Some observatories – like the recently collapsed Arecibo Telescope in Puerto Rico – examine nearby objects by bouncing radio light off of them. A new study has now improved how we analyze these observations to learn about near-Earth asteroids.
There’s plenty we can learn about the universe from passive radio astronomy, in which we observe the radio signals emitted by distant sources. But when it comes to objects that lie near the Earth, we have another option: active radio astronomy.
With radar astronomy, we’re in the driver’s seat: we send a beam of radio light in the direction of our target – perhaps a close planet like Venus, or a nearby asteroid – and then observe the reflected light that returns to us. By measuring timing differences in the reflected signal, we can map out the shape of the object and its motion.
What’s more, measurements of the polarization of the reflected light – the direction the light waves are vibrating – tell us about how the light was scattered from the surface and near-surface of the body. This, in turn, provides information about the outer material properties of the object. Does this material consist of fine-grained dust, or large boulders? How porous is it? How reflective?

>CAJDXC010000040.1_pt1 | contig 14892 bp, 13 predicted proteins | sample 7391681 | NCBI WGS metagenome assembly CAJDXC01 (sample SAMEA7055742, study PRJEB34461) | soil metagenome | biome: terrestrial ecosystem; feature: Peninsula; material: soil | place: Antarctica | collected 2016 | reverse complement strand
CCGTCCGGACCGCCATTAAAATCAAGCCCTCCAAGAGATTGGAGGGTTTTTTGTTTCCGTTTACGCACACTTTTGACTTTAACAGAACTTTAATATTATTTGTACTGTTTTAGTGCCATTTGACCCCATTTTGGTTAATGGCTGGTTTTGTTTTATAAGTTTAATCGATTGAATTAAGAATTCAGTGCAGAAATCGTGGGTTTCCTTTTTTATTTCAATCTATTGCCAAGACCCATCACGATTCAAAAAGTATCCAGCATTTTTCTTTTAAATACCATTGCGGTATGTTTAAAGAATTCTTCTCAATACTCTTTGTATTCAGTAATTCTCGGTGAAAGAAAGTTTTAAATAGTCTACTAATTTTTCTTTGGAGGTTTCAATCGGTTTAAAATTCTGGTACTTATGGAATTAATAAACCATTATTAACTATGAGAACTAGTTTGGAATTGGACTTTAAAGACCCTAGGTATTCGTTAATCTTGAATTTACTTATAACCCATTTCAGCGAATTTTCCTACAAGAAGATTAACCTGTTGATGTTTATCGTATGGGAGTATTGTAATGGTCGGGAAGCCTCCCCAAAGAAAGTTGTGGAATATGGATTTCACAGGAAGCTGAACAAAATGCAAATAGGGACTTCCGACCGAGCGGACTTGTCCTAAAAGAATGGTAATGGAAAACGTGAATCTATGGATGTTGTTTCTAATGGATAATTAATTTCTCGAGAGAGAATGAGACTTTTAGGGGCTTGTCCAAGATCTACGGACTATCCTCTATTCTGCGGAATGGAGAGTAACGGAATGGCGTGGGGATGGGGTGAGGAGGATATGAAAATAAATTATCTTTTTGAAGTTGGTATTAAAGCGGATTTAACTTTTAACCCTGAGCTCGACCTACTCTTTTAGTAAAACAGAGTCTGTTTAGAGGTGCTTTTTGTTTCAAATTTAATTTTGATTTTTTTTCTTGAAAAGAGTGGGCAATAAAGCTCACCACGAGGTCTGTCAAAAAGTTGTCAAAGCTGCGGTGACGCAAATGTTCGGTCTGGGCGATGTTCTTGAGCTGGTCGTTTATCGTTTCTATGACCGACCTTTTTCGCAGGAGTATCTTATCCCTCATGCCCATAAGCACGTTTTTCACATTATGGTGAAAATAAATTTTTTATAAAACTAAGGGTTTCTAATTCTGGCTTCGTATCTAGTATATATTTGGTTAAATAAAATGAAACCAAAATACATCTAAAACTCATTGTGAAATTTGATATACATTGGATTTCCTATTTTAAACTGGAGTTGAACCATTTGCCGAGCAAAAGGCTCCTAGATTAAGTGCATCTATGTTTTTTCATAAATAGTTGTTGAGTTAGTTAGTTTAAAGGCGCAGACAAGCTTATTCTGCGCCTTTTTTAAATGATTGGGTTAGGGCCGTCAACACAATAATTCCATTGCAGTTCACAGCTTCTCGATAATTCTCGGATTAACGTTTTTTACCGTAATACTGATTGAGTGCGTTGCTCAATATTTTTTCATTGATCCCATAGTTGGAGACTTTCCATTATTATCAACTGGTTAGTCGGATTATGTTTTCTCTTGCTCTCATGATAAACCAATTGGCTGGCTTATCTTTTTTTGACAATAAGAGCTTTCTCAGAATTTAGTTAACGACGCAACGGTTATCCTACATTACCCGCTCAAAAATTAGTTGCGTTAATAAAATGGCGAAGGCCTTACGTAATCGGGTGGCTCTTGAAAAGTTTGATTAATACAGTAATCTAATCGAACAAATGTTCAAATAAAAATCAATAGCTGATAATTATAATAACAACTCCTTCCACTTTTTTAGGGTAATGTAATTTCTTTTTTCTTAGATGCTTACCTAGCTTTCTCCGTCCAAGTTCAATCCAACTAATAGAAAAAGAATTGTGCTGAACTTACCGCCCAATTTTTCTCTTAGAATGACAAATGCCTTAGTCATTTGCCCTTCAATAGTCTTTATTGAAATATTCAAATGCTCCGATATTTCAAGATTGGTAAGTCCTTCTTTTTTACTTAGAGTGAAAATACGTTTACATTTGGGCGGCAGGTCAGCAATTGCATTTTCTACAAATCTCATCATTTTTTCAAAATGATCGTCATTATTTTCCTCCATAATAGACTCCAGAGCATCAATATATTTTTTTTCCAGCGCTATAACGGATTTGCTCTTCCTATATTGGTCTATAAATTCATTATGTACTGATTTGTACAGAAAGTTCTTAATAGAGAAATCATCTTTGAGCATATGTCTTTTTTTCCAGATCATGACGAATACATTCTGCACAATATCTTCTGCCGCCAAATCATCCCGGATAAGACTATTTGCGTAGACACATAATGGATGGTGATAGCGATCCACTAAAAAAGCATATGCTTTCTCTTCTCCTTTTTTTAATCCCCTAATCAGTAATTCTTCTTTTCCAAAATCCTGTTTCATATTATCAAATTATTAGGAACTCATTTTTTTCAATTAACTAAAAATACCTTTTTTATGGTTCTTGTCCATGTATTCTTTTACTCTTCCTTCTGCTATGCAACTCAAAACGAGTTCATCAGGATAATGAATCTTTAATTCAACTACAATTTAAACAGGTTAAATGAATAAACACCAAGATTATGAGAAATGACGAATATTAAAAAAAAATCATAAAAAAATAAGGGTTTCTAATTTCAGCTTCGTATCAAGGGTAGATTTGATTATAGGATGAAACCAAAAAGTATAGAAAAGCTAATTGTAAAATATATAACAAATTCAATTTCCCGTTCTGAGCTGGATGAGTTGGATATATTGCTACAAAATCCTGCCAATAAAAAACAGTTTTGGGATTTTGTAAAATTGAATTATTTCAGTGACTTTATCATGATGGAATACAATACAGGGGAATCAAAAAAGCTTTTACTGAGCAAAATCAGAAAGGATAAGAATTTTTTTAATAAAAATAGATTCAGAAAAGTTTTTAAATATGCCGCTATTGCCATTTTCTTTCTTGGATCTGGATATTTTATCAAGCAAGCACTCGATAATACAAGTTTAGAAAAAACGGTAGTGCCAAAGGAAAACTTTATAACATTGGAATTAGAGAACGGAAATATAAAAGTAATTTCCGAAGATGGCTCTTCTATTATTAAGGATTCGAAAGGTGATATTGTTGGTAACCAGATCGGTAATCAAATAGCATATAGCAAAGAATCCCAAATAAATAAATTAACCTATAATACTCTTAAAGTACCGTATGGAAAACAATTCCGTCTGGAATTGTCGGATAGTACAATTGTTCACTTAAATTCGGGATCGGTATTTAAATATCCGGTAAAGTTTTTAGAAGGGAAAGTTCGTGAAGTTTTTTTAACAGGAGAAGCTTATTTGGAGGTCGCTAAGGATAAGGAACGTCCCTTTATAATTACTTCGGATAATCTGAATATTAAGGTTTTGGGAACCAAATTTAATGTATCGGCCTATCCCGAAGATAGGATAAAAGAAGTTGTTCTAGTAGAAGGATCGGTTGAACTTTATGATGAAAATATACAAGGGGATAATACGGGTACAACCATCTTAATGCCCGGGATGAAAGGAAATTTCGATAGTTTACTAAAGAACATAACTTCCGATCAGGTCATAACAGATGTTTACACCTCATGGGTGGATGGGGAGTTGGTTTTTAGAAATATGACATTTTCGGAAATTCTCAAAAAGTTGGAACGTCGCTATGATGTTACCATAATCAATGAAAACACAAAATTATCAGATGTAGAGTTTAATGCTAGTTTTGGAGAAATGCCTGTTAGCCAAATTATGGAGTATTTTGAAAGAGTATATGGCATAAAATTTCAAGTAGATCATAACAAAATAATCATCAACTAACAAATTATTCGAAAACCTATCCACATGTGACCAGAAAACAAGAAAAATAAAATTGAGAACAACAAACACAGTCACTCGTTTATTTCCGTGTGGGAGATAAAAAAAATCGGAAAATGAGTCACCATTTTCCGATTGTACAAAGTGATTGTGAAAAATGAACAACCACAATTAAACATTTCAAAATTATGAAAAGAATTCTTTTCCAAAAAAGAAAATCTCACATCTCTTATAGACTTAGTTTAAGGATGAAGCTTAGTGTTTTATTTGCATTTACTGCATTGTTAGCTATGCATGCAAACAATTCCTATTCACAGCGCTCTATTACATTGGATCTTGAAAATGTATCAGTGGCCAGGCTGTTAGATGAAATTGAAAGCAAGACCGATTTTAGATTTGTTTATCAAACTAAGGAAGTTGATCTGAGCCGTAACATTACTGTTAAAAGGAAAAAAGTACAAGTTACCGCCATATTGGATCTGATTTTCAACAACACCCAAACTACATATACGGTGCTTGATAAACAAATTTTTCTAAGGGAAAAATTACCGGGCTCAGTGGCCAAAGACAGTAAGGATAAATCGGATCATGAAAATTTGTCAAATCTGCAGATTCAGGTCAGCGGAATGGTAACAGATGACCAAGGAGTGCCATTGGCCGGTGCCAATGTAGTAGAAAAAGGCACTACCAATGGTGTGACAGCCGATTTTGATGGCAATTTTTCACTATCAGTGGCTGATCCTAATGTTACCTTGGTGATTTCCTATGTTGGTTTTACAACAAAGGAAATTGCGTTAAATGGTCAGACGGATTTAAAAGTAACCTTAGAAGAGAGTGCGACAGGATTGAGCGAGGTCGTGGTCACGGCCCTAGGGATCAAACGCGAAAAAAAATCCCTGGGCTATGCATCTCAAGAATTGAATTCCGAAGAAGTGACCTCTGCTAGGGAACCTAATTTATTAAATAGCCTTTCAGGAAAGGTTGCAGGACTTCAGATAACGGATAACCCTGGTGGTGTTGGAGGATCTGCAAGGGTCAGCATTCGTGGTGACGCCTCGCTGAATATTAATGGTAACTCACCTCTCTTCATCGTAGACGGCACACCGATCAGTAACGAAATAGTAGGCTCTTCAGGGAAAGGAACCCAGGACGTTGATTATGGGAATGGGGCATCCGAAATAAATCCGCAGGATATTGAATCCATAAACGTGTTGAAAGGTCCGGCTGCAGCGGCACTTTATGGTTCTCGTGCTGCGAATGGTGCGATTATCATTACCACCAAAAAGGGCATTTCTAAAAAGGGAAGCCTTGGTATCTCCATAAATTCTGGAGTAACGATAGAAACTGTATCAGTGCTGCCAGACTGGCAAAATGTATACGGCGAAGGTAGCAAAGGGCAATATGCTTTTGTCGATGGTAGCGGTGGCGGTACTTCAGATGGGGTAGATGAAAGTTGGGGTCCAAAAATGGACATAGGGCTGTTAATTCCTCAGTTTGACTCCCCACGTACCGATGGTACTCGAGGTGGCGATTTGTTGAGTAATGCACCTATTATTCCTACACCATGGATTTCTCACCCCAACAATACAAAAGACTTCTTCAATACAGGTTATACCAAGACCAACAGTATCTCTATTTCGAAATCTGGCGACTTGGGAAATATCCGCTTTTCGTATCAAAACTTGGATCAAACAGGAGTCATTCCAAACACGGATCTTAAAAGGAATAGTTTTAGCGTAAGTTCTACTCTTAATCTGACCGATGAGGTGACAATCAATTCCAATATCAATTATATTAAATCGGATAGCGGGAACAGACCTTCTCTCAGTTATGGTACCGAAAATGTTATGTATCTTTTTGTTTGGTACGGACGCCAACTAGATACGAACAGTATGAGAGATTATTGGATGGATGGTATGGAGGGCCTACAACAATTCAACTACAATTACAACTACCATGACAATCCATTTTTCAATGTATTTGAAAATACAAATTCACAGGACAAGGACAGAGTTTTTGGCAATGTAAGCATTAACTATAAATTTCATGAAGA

The answers to these questions help us to comprehend the nature of bodies close to the Earth. This is especially useful in the context of near-Earth asteroids, where understanding the structure and composition of these potential hazards could be critical for mitigation tactics or spacecraft visitation.
Separating the Pieces
The catch? Interpreting radar polarimetry isn’t easy. To disentangle the combined information about a body’s surface roughness, particle shape, ice content, boulder abundance, composition, and viewing geometry, we often make inferences based on well-characterized surfaces like the Moon’s. But when the surfaces we’re studying are more complex – like those of near-Earth asteroids – the lunar analog may not apply.
To address this, a team of scientists led by Dylan Hickson (Arecibo Observatory) recently developed an improved methodology to analyze the ground-based radar polarimetry of near-Earth asteroids. Hickson and collaborators show how we can decompose the reflected radio images of asteroids to derive specific polarimetric products, and they then use numerical simulations to improve their interpretations of these signals.
The authors apply their methodology to archived radar observations of three near-Earth asteroids obtained by Arecibo, demonstrating that they can retrieve a wealth of information about the physical properties of the asteroids’ surfaces using this approach.
An Uncertain Future
So what’s next for radar astronomy now that Arecibo has collapsed? This giant’s demise has left the Goldstone Solar System Radar in California as the only remaining radar astronomy facility in regular use at the moment.
Fortunately, we have archives that contain past data for more than 1,100 radar-detected asteroids and comets. Reanalysis of this content using the authors’ new methodology is certain to provide valuable information while the field of radar astronomy reshapes itself going forward.